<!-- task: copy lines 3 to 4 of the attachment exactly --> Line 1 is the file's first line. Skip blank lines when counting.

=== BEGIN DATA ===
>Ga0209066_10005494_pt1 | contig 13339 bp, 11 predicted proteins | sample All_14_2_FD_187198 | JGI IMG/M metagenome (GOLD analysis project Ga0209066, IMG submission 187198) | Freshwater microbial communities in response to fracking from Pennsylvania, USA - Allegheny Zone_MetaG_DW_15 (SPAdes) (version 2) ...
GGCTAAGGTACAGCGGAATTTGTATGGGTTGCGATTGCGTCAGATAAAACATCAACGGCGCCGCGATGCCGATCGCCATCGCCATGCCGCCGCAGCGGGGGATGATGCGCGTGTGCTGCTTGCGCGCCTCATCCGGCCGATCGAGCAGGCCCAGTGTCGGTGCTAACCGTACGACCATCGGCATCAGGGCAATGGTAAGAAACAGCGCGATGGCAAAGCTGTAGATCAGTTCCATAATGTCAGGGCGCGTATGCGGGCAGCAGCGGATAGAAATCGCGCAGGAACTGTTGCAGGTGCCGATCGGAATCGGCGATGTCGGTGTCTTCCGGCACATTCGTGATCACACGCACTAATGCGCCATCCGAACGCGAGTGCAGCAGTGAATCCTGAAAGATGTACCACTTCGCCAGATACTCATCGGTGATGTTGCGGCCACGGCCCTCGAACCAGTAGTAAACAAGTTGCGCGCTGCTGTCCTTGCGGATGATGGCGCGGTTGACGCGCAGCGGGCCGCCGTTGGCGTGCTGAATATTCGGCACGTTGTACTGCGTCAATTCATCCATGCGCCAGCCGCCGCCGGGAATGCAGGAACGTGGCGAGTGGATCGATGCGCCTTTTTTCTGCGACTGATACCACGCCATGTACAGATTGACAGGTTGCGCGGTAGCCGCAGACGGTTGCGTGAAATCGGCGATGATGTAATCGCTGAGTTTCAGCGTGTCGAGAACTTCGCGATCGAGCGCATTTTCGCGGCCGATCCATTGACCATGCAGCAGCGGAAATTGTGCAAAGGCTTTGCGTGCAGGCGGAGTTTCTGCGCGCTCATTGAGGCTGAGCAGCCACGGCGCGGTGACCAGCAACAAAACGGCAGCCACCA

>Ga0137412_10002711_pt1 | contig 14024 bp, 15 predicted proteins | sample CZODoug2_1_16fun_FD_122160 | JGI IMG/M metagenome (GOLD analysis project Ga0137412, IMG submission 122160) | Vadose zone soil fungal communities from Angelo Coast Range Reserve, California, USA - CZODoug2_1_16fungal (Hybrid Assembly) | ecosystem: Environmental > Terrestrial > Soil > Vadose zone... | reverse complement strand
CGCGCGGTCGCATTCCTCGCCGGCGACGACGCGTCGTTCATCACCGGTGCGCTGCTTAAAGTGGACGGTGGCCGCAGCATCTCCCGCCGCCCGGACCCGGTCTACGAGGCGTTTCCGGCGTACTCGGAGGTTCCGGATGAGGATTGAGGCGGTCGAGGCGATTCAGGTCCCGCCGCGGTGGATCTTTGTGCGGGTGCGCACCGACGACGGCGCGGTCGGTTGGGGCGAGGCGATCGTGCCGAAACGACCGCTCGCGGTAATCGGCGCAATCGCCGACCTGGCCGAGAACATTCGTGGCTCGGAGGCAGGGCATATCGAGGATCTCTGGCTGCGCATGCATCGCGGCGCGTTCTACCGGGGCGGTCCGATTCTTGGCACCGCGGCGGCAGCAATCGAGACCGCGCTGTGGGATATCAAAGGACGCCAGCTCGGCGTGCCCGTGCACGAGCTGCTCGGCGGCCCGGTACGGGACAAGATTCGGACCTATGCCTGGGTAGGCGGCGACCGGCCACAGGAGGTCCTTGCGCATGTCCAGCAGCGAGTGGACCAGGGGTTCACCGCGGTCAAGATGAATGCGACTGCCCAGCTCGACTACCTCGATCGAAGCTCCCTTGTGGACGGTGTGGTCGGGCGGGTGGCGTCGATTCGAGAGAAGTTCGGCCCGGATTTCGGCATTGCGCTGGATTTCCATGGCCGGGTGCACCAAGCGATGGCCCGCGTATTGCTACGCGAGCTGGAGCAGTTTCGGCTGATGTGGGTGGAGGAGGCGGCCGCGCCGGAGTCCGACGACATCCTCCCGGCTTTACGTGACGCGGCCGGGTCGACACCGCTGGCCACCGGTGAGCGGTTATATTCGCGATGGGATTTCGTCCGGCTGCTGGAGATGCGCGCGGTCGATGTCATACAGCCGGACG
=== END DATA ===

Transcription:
>Ga0137412_10002711_pt1 | contig 14024 bp, 15 predicted proteins | sample CZODoug2_1_16fun_FD_122160 | JGI IMG/M metagenome (GOLD analysis project Ga0137412, IMG submission 122160) | Vadose zone soil fungal communities from Angelo Coast Range Reserve, California, USA - CZODoug2_1_16fungal (Hybrid Assembly) | ecosystem: Environmental > Terrestrial > Soil > Vadose zone... | reverse complement strand
CGCGCGGTCGCATTCCTCGCCGGCGACGACGCGTCGTTCATCACCGGTGCGCTGCTTAAAGTGGACGGTGGCCGCAGCATCTCCCGCCGCCCGGACCCGGTCTACGAGGCGTTTCCGGCGTACTCGGAGGTTCCGGATGAGGATTGAGGCGGTCGAGGCGATTCAGGTCCCGCCGCGGTGGATCTTTGTGCGGGTGCGCACCGACGACGGCGCGGTCGGTTGGGGCGAGGCGATCGTGCCGAAACGACCGCTCGCGGTAATCGGCGCAATCGCCGACCTGGCCGAGAACATTCGTGGCTCGGAGGCAGGGCATATCGAGGATCTCTGGCTGCGCATGCATCGCGGCGCGTTCTACCGGGGCGGTCCGATTCTTGGCACCGCGGCGGCAGCAATCGAGACCGCGCTGTGGGATATCAAAGGACGCCAGCTCGGCGTGCCCGTGCACGAGCTGCTCGGCGGCCCGGTACGGGACAAGATTCGGACCTATGCCTGGGTAGGCGGCGACCGGCCACAGGAGGTCCTTGCGCATGTCCAGCAGCGAGTGGACCAGGGGTTCACCGCGGTCAAGATGAATGCGACTGCCCAGCTCGACTACCTCGATCGAAGCTCCCTTGTGGACGGTGTGGTCGGGCGGGTGGCGTCGATTCGAGAGAAGTTCGGCCCGGATTTCGGCATTGCGCTGGATTTCCATGGCCGGGTGCACCAAGCGATGGCCCGCGTATTGCTACGCGAGCTGGAGCAGTTTCGGCTGATGTGGGTGGAGGAGGCGGCCGCGCCGGAGTCCGACGACATCCTCCCGGCTTTACGTGACGCGGCCGGGTCGACACCGCTGGCCACCGGTGAGCGGTTATATTCGCGATGGGATTTCGTCCGGCTGCTGGAGATGCGCGCGGTCGATGTCATACAGCCGGACG